The above preview is unformatted text

This student written piece of work is one of many that can be found in our GCSE The Signalman section.

Found what you're looking for?

  • Start learning 29% faster today
  • 150,000+ documents available
  • Just £6.99 a month

Not the one? Search for your essay title...
  • Join over 1.2 million students every month
  • Accelerate your learning by 29%
  • Unlimited access from just £6.99 per month

See related essaysSee related essays

Related GCSE The Signalman essays

  1. How does Dickens's retain the interest of the reader in "A Madman's Manuscript"?

    There is a twist in the tale at the end when the Madman was not in control until the resolution when it happens. In the story there are only a few characters that fit into the short story genre. The description used to describe these characters is short but detailed, "...three proud over bearing brothers."

  2. The Ghost Story - The Old Nurse's Story, by Elizabeth Gaskell and The Axe, ...

    The Old Nurse's Story was more literally isolated. "We had left all signs of a house, or even a village..." It is the classic location for a ghost story - a place cut off from civilisation. In the journey to the manor Hester is leaving what she finds familiar and comforting.

  1. Discuss the effectiveness of the ghost stories by Dickens, Hughes and Rhys. Show some ...

    He is also 'anxious.' He seems almost paranoid or worried. Is he having the experience at that time? This is when he checks the danger-light when the bell has NOT rang. Not emphasised by all capitals, the narrator is definitely sure of this and Dickens wants the reader to be sure of it to.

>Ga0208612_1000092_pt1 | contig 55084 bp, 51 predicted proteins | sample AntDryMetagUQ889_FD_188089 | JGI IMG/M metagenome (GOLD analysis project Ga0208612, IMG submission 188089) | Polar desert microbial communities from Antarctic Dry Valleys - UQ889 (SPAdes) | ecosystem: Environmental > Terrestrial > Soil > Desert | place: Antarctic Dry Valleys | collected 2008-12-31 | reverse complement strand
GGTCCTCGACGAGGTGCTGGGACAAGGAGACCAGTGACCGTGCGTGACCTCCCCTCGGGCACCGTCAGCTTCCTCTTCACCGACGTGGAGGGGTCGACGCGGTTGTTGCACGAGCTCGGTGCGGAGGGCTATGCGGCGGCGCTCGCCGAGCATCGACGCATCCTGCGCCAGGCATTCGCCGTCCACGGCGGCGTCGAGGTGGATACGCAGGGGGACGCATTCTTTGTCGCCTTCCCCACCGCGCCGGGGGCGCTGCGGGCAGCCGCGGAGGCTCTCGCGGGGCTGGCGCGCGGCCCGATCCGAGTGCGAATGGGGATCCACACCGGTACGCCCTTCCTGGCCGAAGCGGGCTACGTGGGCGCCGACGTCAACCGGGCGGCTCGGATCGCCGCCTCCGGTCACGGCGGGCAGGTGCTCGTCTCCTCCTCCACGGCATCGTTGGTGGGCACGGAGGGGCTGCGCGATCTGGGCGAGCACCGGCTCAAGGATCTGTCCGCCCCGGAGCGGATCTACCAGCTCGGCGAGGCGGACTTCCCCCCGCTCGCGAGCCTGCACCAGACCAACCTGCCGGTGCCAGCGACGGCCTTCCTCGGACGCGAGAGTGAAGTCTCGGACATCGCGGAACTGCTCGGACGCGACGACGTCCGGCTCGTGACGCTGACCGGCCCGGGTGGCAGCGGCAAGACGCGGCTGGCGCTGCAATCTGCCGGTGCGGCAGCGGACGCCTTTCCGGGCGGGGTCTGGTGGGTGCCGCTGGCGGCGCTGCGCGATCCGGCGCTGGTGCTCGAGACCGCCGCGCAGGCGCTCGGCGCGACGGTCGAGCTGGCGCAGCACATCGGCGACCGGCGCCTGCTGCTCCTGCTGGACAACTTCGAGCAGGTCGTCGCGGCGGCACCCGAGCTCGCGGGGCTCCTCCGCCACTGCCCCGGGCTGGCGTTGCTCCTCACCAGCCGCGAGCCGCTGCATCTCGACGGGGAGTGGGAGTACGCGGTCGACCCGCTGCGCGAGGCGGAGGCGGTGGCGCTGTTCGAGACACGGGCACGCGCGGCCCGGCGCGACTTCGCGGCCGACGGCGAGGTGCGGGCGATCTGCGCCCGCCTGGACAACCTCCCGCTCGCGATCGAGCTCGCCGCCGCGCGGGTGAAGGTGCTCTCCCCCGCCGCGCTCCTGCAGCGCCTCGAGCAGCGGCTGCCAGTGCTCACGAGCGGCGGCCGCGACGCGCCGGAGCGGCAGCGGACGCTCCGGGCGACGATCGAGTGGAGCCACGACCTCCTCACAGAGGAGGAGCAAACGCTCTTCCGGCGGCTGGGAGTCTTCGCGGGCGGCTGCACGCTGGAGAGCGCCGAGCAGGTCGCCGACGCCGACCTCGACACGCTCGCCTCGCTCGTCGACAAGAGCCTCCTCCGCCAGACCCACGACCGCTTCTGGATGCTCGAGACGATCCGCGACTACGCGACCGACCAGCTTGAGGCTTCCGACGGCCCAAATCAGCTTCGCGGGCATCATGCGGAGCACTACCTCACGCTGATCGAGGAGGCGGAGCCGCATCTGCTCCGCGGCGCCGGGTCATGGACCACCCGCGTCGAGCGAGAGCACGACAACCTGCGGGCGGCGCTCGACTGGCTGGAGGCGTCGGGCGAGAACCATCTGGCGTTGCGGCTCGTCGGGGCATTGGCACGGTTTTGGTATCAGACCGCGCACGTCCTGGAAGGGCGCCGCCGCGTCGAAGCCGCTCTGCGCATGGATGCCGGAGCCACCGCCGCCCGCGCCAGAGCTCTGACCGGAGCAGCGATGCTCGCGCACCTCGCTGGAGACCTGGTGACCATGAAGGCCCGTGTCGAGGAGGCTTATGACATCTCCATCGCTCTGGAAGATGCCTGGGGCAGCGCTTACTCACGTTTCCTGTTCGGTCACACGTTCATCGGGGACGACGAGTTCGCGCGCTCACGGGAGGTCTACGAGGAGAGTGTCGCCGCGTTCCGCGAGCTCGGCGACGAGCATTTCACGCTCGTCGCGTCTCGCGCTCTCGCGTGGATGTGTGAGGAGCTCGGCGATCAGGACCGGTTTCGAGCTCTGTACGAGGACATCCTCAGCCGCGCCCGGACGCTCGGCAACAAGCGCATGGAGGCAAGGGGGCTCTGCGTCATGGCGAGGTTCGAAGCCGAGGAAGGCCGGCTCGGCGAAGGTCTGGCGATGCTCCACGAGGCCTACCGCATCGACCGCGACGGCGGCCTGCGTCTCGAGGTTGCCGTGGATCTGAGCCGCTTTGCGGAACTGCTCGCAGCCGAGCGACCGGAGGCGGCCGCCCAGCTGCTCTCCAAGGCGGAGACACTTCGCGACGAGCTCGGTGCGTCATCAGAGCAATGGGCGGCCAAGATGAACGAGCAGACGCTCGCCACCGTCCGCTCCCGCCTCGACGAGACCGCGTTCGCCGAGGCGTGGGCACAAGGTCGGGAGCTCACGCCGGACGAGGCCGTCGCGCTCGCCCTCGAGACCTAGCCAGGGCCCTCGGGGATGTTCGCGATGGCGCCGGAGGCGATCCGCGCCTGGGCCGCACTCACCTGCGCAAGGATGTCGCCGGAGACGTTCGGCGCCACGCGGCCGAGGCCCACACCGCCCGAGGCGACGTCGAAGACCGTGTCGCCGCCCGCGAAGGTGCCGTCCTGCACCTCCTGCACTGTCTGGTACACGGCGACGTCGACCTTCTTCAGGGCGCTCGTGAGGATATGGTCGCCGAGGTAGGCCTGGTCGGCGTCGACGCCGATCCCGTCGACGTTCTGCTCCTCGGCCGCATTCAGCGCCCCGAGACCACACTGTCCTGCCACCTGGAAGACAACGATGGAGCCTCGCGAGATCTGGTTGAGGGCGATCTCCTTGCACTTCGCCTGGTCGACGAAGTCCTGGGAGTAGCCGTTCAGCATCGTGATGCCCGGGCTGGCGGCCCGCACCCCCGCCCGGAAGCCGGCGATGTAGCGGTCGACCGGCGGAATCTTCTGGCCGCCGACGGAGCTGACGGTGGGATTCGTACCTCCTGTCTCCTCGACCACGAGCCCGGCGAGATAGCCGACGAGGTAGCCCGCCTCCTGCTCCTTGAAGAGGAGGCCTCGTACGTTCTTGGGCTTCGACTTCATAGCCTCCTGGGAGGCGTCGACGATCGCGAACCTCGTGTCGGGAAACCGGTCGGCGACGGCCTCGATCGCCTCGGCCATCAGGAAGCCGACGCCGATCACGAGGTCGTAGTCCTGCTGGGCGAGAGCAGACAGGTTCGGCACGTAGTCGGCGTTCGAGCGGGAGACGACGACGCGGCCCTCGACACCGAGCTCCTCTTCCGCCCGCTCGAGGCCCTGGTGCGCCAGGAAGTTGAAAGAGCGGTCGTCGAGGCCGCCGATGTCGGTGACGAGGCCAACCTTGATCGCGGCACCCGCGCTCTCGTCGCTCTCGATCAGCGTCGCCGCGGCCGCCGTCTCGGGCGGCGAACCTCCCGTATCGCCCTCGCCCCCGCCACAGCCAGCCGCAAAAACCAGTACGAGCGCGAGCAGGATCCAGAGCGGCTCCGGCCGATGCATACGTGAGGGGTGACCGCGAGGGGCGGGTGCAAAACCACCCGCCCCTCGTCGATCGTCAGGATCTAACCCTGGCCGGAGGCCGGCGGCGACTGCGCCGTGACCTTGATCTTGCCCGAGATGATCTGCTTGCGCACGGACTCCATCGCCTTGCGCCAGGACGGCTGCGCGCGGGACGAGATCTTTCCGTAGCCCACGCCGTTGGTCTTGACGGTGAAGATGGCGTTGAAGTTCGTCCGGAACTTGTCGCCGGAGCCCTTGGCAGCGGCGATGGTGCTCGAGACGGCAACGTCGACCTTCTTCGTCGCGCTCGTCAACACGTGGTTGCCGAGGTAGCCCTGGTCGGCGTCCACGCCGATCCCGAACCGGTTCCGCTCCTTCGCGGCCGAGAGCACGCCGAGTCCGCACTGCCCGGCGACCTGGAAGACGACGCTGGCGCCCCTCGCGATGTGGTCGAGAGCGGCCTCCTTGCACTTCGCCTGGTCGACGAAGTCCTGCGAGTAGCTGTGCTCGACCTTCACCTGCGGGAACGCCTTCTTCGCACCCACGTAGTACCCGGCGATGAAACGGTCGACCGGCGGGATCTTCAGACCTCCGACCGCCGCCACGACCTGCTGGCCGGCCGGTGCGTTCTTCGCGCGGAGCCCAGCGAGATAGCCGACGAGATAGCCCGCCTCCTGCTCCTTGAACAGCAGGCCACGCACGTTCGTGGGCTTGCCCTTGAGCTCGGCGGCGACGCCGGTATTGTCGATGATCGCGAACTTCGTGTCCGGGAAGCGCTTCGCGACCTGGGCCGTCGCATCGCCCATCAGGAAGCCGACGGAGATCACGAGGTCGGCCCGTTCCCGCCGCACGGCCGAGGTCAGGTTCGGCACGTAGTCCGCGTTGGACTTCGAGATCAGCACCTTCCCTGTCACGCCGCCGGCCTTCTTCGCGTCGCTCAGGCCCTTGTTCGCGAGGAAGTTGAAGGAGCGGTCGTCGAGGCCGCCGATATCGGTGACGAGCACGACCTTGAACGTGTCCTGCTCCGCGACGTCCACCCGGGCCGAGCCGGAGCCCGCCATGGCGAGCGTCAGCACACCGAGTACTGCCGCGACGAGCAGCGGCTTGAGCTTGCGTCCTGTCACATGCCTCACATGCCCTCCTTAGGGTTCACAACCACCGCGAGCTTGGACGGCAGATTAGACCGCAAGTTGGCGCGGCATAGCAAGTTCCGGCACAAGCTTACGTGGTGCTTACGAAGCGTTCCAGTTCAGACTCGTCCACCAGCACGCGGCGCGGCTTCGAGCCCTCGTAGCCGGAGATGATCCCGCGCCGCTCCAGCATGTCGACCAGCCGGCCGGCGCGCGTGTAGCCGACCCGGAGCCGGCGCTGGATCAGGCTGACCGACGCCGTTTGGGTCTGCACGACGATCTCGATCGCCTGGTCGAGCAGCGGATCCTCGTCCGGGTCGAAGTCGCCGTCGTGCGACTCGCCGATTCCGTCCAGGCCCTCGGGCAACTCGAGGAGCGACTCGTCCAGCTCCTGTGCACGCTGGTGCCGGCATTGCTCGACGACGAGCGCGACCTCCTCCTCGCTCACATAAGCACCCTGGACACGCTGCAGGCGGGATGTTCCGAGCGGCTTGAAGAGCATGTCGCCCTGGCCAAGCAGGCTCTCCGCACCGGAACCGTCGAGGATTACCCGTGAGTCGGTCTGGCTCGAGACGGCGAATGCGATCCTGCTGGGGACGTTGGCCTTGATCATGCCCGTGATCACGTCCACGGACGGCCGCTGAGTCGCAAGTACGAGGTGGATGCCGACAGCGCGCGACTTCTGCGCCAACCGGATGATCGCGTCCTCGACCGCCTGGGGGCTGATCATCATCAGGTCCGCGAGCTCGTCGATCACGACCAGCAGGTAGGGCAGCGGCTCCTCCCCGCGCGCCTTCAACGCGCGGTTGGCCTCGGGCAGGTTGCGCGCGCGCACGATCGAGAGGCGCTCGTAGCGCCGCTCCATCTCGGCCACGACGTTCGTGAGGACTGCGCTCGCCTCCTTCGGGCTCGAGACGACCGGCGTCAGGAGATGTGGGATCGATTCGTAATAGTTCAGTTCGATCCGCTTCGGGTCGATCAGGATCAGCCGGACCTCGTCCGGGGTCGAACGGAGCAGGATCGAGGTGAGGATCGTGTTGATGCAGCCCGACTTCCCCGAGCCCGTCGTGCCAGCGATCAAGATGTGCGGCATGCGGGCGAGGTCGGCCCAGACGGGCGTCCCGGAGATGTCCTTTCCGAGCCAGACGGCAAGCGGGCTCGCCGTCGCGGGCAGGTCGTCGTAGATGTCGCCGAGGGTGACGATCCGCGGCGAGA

2. A good ghost story must contain suspense and tension - discuss

    ask yourself two things; why did it appear in the first place? And why did it disappear when the Signalman tried to touch it. There is also more tension created as after the spectre appears, six hours later there is an accident.

  1. Compare how suspense is built up in 'The Signalman' by Charles Dickens (1812-1879), and ...

    This adds suspense to the story, as the signalman would have looked evil and insane when looking like this. He carries on with the incident and elucidates that this time the figure was silent and literally lifeless. He goes on, saying that it only "had its two hands covering his

  2. Both 'The Signalman' and 'The Darkness out There' have unexpected endings. Compare the way ...

    Before each of these events happened he sees a spectre who waves to him and says 'Halloe! Below there!' he also hears a ghostly warning bell from inside his hut and sees a imaginary red light outside the tunnel that means danger.

  1. In what ways is "The Signalman" a typical ghost story?

    Both characters in "The Signalman" are very typical of a ghost story, the narrator is sympathetic (towards the signalman) but a rational, sceptical character who does not believe all these stories of apparitions that the signalman describes and provides a rational, scientific explanation for the strange goings-on the narrator describes:-

  2. How tension is built up in both 'the Darkness Out There' and 'The Signalman'

    The signal man spent his days just sitting in his control tower, until a man stood at the top of the ridge and hailed 'Hello? Below there!'. The signalman stood stunned, whilst the man found his way down the side of the cutting to the bottom where the rail track ran.

  • Over 160,000 pieces
    of student written work
  • Annotated by
    experienced teachers
  • Ideas and feedback to
    improve your own work